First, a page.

Called Philly Fellows, it placed service-minded fresh graduates with local nonprofit organizations, and it has done a fine job of keeping that talent on hand: Half of its 86 alums still work in the city, and one - Justin Ennis - has risen to be executive director of the agency where he began, the After School Activities Partnerships.
At first, it wasn't so easy to persuade 20-somethings who'd come to Philadelphia for college to consider staying in town and working for a salary that puts them just above the poverty level.
Now the Philly Fellows has its pick of candidates.
So many collegians were looking to stay in Philadelphia last year, for pay of just over $12,000, that the organization had to refine the way it was recruiting. "We were getting too many kids who were just looking for something to do," cofounder Tim Ifill said. The latest batch of 16 fellows was culled from 136 applications.
Adrienne Webb is typical of those the program prizes, a Bryn Mawr grad from Pittsburgh who completed three internships in the area before starting in July as a Philly Fellow. Twice, she worked with the Philadelphia Mural Arts Program. And she helped poor people in Norristown fill out their tax forms.
Jobs did not come knocking for her peers this spring. "Quite a few students I know who graduated went straight home and didn't have a job waiting. Some went to grad school. A very small group went into the workforce."
Most of the fellows I spoke with studied liberal arts at places like Penn, Swarthmore, Bryn Mawr, and Haverford. Rob Hanlon studied accounting at Villanova.
Becoming a fellow carried some risk - a lot of his friends had lined up jobs that paid much better.
"I wanted to figure out how to use my business sense to help other people," the San Diego native says. He's assisting small businesses with the Fairmount Community Development Corp.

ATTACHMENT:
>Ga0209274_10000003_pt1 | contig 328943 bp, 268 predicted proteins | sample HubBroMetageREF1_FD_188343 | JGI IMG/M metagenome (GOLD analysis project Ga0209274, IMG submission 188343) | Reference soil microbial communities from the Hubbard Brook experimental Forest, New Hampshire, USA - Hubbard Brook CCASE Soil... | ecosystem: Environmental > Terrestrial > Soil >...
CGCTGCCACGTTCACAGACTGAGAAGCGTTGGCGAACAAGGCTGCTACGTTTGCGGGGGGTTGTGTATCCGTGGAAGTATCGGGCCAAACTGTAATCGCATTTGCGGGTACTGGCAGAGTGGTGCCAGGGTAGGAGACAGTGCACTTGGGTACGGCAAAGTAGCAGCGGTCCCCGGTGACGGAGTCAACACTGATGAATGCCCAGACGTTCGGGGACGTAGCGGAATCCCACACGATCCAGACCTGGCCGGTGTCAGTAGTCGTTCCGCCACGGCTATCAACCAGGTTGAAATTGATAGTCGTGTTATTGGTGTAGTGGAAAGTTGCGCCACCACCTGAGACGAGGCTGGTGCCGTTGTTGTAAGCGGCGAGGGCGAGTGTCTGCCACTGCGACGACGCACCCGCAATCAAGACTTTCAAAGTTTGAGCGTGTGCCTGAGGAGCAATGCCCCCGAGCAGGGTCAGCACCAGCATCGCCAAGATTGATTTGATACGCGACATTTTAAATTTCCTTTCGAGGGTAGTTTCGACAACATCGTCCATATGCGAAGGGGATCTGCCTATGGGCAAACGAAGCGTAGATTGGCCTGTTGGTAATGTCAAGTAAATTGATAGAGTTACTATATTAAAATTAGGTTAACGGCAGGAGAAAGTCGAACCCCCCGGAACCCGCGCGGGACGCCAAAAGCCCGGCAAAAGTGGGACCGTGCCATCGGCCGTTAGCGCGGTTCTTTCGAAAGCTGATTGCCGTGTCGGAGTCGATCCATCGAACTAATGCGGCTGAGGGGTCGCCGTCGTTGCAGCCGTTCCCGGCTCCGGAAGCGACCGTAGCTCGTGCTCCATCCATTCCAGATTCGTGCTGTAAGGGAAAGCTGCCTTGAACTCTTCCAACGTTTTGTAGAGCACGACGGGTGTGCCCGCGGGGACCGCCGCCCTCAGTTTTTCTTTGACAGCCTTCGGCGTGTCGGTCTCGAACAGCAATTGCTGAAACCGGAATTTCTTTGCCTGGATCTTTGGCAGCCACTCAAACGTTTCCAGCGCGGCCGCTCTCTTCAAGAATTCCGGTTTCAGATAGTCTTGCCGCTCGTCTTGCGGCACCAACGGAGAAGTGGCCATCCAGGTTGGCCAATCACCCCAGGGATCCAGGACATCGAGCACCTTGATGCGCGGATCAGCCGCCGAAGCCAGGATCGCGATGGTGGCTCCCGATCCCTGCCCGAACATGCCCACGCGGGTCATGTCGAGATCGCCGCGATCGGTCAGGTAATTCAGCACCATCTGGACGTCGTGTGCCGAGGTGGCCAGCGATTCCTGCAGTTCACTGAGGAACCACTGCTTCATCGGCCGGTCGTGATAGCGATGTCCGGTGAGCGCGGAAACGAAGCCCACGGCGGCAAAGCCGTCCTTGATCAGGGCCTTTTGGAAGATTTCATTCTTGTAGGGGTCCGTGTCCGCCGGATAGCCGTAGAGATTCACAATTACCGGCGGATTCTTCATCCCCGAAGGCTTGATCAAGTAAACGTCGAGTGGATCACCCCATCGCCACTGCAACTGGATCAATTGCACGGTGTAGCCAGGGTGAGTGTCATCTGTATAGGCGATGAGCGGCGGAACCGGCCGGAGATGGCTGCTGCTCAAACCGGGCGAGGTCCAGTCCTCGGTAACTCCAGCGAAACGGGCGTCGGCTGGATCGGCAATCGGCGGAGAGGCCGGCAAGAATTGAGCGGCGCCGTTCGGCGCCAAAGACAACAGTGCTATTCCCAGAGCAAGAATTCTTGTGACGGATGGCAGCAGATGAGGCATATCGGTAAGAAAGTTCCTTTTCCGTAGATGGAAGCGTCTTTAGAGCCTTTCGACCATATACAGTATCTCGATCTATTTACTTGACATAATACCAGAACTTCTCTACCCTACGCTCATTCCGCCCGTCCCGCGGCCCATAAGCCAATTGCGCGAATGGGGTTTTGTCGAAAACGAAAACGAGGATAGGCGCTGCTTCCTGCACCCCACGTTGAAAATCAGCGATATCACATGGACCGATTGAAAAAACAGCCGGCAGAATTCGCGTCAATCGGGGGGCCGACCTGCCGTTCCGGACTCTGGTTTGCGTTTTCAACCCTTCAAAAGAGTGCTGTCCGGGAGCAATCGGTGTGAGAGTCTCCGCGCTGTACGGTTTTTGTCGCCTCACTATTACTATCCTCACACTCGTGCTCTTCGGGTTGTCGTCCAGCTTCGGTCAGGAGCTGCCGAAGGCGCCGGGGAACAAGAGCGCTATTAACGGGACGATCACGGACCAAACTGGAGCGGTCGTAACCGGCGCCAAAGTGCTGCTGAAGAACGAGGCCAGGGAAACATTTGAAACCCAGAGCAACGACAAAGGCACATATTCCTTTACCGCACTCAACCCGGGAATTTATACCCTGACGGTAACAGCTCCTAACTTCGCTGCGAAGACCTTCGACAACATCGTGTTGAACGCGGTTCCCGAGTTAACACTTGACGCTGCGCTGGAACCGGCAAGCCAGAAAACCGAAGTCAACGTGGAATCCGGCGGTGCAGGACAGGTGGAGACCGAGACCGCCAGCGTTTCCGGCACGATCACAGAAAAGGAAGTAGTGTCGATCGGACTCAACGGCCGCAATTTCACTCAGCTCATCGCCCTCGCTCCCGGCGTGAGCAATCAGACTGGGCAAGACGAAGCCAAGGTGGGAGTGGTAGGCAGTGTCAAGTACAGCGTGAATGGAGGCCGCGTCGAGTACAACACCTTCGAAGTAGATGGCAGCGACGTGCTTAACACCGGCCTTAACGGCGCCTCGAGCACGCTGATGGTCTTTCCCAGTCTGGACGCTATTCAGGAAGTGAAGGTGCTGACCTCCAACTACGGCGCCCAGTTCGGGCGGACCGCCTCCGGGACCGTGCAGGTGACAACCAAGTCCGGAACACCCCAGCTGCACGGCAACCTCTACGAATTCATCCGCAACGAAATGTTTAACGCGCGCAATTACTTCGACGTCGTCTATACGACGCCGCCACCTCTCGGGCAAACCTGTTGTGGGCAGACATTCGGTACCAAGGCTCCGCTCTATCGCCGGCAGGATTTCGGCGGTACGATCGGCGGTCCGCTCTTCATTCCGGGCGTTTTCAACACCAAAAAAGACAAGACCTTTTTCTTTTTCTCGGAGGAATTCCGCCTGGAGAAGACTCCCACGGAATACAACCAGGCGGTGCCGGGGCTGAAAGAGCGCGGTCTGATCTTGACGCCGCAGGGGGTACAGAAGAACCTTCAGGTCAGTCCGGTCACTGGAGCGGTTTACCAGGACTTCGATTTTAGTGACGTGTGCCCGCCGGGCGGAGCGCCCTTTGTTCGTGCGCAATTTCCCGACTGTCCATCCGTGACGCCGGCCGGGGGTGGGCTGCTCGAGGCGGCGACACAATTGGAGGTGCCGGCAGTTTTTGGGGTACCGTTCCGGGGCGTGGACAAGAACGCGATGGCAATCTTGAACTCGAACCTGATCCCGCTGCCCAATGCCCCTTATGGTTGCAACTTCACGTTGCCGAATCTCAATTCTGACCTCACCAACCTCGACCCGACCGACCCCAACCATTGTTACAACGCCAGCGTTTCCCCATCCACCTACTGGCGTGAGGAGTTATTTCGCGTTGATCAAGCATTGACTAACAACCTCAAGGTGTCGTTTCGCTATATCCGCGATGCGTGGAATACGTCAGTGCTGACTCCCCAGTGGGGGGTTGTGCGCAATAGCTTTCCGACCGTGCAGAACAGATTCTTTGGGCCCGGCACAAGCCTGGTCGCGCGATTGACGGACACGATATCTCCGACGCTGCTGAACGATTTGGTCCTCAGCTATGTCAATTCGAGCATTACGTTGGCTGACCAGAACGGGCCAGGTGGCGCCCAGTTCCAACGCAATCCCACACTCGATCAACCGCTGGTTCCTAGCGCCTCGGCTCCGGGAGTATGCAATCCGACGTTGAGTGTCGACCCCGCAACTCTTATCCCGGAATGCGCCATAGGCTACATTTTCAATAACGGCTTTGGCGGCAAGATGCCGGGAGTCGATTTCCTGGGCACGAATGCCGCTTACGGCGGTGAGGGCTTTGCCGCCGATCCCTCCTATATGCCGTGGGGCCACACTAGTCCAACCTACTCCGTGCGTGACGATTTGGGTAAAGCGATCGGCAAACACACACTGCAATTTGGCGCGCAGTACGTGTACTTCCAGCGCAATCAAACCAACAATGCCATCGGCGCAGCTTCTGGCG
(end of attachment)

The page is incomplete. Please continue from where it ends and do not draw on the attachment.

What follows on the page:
For one year, the fellows live rent-free in one of three rowhouses scattered around the city. In addition to grossing about $1,000 a month (the program is funded mainly by AmeriCorps and the nonprofits themselves), they defer paying off student loans for 12 months, and after their service, they earn a $5,000 stipend.
Brian Mertens, a Penn grad from Berkeley, Calif., said the low pay caused some juggling. Some of the fellows must still rely on parents and "negotiate who's paying for cellphones and trips home over Thanksgiving." The program offers health care to those who are independent of their parents but doesn't cover dental work.
The experience has warmed the fellows to Philadelphia, which four years of living at the city's edge doesn't necessarily do, says Sameer Rao, a Haverford grad from Avon, Conn., now working with the Philadelphia Young Playwrights.
"For a lot of people [in college], Philadelphia is not a very exciting city," he said. "It's much more interesting than people think."
Rebecca Wright, a Swarthmore grad from Newton, Mass., likes living at 46th and Spruce Streets in a flat filled with people her age doing similar work, but knowing different things.
"Adrienne finds out about all these really cool poetry things and film screenings, while others know where the best bands are playing."
The only downside? It's about time for them to start thinking about what they want to do next year.
Contact columnist Daniel Rubin at 215-854-5917, email@example.com,
or @danielrubin on Twitter.
Read his blog at philly.com/blinq.